• Develop a budget and track your spending habits. Most of us can’t account for every cent we spend. Monitoring where your money goes for a month will help cut down on unnecessary costs and transform costs into savings. For example:
    • A large coffee a day could cost about R20 a cup. Over a working week that’s R100. Over 50 weeks that’s R5 000 a year, or 2 monthly car payments (taking the above calculations into account).
    • Reducing your number of personal accounts. Paying cash for clothing rather than using an account will reduce your spending. Clothes bought on account are usually more expensive, as you are often tempted to take more than what you need and opt to pay it off.
    • Getting rid of duplicated spending. For example, ask yourself if it is necessary to have a landline and cell phone account?
    • Becoming a savvy shopper and comparing prices before buying on everything from groceries to personal items.
    • Avoid impulse shopping and feel the rewards in your bank account.

“Thinking about the freedom and fun that will come with car ownership every time you feel tempted to spend, should stop frivolous spending. Save where you can and before you know it, that once elusive car will become a reality,” says Fenner.


Datsun originated in Japan as DAT-GO (the DAT-car) almost a century ago in 1914. The word DAT means ‘lightning-fast’ in Japanese but is also a reference to the three financiers who supported the business at the time – namely Mssrs. Den, Aoyama and Takeuchi – an acronym of the first letter of each name. Using the same logic, it was promoted as Durable, Attractive and Trustworthy, or DAT for short.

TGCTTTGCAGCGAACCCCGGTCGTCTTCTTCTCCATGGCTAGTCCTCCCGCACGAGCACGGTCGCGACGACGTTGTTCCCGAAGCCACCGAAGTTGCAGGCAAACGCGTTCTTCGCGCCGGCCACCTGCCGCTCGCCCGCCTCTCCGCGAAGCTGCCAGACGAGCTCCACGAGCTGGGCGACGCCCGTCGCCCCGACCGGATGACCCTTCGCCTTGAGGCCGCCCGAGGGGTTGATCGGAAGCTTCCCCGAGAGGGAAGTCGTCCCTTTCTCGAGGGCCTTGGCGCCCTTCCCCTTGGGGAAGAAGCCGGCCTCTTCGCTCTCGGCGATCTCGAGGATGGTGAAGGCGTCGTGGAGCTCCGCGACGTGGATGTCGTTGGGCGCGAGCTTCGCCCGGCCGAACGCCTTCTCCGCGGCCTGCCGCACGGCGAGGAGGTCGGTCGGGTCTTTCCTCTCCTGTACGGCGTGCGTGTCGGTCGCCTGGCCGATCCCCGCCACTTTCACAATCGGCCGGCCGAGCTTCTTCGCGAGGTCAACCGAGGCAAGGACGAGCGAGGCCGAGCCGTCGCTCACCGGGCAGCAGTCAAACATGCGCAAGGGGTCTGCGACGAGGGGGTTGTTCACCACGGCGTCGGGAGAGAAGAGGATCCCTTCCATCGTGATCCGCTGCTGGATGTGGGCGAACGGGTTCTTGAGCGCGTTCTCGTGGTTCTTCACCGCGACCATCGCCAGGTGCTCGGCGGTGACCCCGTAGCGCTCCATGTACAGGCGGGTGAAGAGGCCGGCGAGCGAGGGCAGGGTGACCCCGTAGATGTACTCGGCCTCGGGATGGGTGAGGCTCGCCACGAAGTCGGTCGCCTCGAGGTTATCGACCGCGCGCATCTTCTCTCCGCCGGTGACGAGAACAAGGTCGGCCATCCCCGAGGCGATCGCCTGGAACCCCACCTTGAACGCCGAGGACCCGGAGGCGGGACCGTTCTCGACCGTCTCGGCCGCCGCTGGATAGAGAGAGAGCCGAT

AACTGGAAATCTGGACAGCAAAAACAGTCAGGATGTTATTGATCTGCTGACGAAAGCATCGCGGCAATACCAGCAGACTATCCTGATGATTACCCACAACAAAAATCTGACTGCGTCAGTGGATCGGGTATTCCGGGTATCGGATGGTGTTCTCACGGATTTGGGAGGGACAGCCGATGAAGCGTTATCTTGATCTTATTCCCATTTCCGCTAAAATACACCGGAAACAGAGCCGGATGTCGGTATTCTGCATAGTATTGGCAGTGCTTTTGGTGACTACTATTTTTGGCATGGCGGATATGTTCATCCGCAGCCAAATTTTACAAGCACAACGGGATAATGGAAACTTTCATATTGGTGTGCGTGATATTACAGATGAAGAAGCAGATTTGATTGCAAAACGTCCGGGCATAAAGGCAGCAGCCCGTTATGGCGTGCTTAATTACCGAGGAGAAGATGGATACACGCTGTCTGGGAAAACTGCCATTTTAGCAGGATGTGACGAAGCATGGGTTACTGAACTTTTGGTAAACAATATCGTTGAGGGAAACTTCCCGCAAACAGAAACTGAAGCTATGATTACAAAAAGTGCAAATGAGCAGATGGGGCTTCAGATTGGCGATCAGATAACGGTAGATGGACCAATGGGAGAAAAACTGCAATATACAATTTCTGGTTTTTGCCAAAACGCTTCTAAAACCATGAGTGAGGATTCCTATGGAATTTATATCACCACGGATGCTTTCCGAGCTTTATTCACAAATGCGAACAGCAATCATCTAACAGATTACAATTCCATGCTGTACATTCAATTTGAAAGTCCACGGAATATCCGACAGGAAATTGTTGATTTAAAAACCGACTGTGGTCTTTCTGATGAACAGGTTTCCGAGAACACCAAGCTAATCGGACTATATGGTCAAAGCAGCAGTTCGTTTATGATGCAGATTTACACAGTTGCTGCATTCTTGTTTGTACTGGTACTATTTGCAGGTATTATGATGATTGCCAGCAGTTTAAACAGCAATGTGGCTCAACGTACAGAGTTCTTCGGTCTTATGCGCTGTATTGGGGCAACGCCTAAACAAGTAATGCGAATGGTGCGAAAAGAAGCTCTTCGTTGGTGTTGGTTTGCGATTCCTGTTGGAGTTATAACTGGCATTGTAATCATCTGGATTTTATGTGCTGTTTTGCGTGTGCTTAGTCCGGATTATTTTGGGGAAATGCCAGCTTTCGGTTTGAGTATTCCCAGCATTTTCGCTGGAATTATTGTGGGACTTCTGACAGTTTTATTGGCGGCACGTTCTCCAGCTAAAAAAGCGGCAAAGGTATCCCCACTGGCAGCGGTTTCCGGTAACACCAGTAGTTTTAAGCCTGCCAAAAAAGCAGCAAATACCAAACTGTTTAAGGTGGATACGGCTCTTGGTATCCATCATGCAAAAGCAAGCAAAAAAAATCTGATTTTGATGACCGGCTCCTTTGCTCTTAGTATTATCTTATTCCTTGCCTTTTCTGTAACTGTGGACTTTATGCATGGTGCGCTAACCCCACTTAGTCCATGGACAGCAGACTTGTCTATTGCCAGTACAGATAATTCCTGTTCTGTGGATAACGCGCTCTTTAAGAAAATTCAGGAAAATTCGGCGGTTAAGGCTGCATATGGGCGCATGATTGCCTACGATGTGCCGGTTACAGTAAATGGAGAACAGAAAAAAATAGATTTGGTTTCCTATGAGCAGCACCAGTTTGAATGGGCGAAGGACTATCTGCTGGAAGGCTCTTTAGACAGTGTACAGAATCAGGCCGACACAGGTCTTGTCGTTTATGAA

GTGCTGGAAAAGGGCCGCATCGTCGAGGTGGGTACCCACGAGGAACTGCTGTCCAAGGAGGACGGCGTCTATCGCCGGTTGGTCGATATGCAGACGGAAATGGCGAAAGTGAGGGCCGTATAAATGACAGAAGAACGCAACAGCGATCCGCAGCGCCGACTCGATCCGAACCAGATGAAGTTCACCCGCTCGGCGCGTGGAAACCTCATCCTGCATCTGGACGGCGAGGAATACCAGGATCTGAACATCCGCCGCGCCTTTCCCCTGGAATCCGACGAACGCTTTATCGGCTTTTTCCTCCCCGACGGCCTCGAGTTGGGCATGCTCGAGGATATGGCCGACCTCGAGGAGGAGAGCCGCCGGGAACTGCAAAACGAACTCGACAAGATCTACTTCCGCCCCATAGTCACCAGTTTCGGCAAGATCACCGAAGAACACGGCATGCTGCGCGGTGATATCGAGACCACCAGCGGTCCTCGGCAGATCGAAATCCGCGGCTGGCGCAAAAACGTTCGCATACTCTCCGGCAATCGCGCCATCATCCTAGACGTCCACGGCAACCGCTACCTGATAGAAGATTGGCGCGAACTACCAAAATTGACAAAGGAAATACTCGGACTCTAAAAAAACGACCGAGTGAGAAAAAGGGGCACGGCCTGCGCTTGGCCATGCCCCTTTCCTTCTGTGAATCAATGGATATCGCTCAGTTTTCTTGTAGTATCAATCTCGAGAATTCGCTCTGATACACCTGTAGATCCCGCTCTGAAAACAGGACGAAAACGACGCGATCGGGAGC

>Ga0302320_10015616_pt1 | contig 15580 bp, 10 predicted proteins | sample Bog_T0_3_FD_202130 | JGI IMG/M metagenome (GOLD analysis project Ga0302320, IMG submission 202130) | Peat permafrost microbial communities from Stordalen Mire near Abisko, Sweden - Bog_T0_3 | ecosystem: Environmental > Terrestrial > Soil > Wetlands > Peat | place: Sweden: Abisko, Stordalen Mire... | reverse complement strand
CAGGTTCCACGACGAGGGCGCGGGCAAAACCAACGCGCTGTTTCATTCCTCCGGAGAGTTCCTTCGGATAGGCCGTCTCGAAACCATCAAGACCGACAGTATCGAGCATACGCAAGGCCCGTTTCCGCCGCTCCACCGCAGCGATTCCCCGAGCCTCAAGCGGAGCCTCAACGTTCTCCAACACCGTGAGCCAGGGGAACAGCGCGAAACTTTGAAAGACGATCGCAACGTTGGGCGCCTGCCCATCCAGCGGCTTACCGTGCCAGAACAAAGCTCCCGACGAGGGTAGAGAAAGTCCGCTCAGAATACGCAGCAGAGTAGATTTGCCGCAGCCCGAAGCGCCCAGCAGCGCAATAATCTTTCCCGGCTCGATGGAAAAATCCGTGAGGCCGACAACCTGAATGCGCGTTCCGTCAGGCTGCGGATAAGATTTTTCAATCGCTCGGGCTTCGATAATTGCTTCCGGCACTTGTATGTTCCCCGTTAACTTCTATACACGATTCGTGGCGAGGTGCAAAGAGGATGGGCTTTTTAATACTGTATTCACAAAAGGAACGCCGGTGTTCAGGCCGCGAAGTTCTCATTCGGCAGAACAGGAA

In 1933, Nissan’s founding father Yoshisuke Aikawa took over the business with a vision of “mobility for all”. The introduction of a light-weight, economical yet resilient car to meet the aspirations of young Japanese people in the early 1930s was named the ‘son of DAT’ – Datson - which later changed to Datsun. Local engineering and mass-production made the founder’s dream a reality.


Nissan Motor Co., Ltd. announced the return of the Datsun brand, Nissan's third global brand, alongside Nissan and Infiniti, in March 2012. Datsun will provide a sustainable motoring experience to optimistic up-and-coming customers in high-growth markets. Datsun represents 80 years of accumulated Japanese car-making expertise and is an important part of Nissan's DNA. Datsun already started sales in India and Indonesia, while sales in Russia and South Africa will commence later in 2014.


Nissan South Africa is the operational hub for Regional Business Unit South, serving Nissan’s key South Africa market and 42 other countries in Sub Saharan Africa, including Angola, Ghana, Kenya and Nigeria. In South Africa, the company offers a range of 28 vehicles under the Nissan and Infiniti brands, including the popular locally-produced Nissan light commercial vehicles - the NP200 half ton pickup and NP300 one-ton Hardbody – produced at the company’s Rosslyn plant, north west of Pretoria. In 2013, the company made history with the introduction of South Africa’s first electric vehicle, Nissan’s flagship Nissan LEAF. This will be followed in 2014 by the reintroduction of the iconic Datsun brand, as well as the launch of the new Qashqai crossover and new X-Trail sports utility vehicle. Nissan South Africa is one of the top five automotive companies in South Africa. For more information visit our website at